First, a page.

October 19 2013 at 5:07 PM Report abuse -1 rate up rate down Reply
willypfistergash

Fast food emlloyees are being compensated at their skill level, and at a mutually agreed upon wage.

October 18 2013 at 8:54 PM Report abuse rate up rate down Reply
1 reply to willypfistergash's comment
willypfistergash

Employees.

October 18 2013 at 8:54 PM Report abuse -3 rate up rate down Reply
willypfistergash

clark8642
Doesn't affect any of us. Just like the $24 billion for the recent side show it is all added to our tab for the kids to pick up.




clark......the estimated $24 billion wasn't a cost. The money was never spent. Words matter.

October 18 2013 at 8:29 PM Report abuse -2 rate up rate down Reply
2 replies to willypfistergash's comment
clark8642

Never spent? hopefully you are kidding. The added interest costs for our debt service? The cost for back pay for federal employees? The lost revenue from reduced business at parks and near federal installations? The unemployment compensation? Wait until all the data are in. The figure in direct costs will exceed the S&P estimate. And it will all go on the tab. We refuse to do without the services we refuse to pay for is still accurate but I don't remember who said it originally.

October 18 2013 at 8:39 PM Report abuse +1 rate up rate down Reply
1 reply to clark8642's comment
willypfistergash

How is back pay any additional cost? It would have been less if they were on the job?

What I'm saying is lost revenue is not a cost, as revenue and spending are not the same thing.

October 18 2013 at 8:44 PM Report abuse -2 rate up rate down
clark8642

We told the federal employees they could not work and then we paid them for doing no work. That is a waste of resources and is not a wash by any means. Lost revenue is an increase in our debt as long as we are running a deficit. Revenue and spending are not the same yet a change in either one affects the bottom line.

October 18 2013 at 8:51 PM Report abuse +1 rate up rate down Reply
1 reply to clark8642's comment
willypfistergash

We didin't pay them any more. Side note...amazing how many working for the fed gov are non esssential...like the EPA? 93% are non essential! In the private sector non essential workers are non workers. The back pay was a wash. We pay them for doing no work for ten holidays a year, sick days, personal days....many are duplicate programs and plenty of waste. The GAO says we could cut $125 billion a year.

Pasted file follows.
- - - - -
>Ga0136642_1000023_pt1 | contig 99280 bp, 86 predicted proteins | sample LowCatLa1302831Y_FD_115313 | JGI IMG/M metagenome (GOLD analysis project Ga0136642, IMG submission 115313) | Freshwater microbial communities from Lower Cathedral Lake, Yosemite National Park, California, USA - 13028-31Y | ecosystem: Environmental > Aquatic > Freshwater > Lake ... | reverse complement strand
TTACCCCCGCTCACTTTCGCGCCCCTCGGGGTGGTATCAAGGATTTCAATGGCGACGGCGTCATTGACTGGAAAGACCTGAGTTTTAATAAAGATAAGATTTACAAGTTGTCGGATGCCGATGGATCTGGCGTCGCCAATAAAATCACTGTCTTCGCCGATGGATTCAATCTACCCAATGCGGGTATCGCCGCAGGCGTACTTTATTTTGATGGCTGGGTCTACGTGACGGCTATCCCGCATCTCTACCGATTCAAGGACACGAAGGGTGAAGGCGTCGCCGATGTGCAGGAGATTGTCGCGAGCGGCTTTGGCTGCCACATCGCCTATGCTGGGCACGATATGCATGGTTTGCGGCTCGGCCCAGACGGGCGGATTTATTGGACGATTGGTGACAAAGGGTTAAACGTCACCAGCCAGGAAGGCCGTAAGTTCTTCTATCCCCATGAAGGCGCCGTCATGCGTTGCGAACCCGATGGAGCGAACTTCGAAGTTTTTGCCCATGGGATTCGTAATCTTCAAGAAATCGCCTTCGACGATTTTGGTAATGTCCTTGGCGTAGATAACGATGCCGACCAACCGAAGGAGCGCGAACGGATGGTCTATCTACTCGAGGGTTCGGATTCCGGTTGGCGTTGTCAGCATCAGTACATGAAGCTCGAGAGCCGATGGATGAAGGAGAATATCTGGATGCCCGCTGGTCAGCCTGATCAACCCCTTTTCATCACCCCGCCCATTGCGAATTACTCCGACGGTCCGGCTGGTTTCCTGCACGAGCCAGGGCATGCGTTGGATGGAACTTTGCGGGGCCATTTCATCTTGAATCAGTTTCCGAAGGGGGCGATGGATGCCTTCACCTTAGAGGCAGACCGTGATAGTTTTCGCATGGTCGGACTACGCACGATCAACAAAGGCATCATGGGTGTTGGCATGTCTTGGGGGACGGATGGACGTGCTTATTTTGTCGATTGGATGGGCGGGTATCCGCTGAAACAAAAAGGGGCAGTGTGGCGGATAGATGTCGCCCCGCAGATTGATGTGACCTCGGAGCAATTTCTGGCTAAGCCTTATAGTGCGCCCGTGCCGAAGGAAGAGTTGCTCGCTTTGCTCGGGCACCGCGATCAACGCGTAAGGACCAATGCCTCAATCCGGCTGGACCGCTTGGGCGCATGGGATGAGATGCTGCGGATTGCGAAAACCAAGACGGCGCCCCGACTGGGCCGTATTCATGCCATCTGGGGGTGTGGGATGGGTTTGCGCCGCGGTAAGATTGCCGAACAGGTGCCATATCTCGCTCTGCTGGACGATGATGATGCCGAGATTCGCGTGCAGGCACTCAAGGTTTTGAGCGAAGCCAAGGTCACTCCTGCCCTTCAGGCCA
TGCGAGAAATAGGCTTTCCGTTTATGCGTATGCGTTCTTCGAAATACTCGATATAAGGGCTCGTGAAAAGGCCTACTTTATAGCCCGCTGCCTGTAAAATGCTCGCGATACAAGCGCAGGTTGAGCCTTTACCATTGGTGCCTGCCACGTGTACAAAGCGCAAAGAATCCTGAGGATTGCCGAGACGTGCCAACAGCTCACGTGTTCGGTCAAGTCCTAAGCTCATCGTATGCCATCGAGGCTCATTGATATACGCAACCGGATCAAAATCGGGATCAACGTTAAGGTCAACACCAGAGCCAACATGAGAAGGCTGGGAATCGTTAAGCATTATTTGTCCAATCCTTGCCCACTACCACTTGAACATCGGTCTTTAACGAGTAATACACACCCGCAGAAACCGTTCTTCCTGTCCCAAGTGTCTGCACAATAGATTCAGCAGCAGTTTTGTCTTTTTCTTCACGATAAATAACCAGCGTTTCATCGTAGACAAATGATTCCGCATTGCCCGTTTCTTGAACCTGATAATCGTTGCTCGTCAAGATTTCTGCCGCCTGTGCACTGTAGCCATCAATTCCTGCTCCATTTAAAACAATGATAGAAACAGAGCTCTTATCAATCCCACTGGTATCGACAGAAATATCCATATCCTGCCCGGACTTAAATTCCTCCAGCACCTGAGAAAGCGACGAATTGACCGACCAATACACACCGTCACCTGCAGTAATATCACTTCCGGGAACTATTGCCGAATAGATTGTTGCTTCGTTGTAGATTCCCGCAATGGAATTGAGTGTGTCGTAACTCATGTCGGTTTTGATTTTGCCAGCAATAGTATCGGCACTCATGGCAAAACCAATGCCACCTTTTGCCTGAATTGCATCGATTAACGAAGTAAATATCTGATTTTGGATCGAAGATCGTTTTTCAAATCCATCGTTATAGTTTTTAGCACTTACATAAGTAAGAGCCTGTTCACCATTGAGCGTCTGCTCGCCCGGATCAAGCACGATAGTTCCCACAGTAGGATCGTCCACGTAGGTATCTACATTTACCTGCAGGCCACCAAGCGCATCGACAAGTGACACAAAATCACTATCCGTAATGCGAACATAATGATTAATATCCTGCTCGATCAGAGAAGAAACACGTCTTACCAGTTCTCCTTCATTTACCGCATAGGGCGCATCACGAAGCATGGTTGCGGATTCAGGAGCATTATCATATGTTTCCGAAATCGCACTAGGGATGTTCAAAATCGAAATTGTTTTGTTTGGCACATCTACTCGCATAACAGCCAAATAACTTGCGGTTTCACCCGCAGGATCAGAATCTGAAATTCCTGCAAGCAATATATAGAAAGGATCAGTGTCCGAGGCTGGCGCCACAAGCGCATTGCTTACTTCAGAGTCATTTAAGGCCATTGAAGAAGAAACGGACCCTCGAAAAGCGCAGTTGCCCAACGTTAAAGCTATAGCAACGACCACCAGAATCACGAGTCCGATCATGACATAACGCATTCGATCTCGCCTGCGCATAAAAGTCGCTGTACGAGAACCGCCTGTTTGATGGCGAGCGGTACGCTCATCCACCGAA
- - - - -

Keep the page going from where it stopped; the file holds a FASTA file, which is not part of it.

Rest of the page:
But to my point, whike revenue and spending are both part of a budget, they are not the same thing. When people say a tax cuts 'cost', it is not a true statement.

October 18 2013 at 9:04 PM Report abuse -1 rate up rate down
willypfistergash

boy...patty murray and paul ryan look pretty happy to be sharing a conference room together. This committee is a waste of time..just like all the rest of them.

October 18 2013 at 6:07 PM Report abuse -2 rate up rate down Reply
willypfistergash

Raise the minimum wage and the federal poverty will sortly follow.
Whatever.

October 18 2013 at 5:29 PM Report abuse -3 rate up rate down Reply
1 reply to willypfistergash's comment
willypfistergash

Shortly

October 18 2013 at 5:29 PM Report abuse -1 rate up rate down Reply
willypfistergash

Costs taxpayers $7 billion a year? That only affects around 53% of us doesn't it?

October 18 2013 at 5:28 PM Report abuse -1 rate up rate down Reply
1 reply to willypfistergash's comment
clark8642

Doesn't affect any of us. Just like the $24 billion for the recent side show it is all added to our tab for the kids to pick up.

October 18 2013 at 7:44 PM Report abuse +1 rate up rate down Reply
unno2002

Eliminate welfare, taxpayer problem solved...

October 18 2013 at 1:41 PM Report abuse +1 rate up rate down Reply
1 reply to unno2002's comment
clark8642

Solved? Not hardly. A total elimination of federal welfare payments would cut $400 billion from the deficit. Any plan for the rest of the deficit? Because you are okay with having the poor contribute, I would think you would be okay with a tax increase on the wealthy, so they can do their part, for the remainder? Or maybe we should cut defense a few hundred billion? You have more work to do.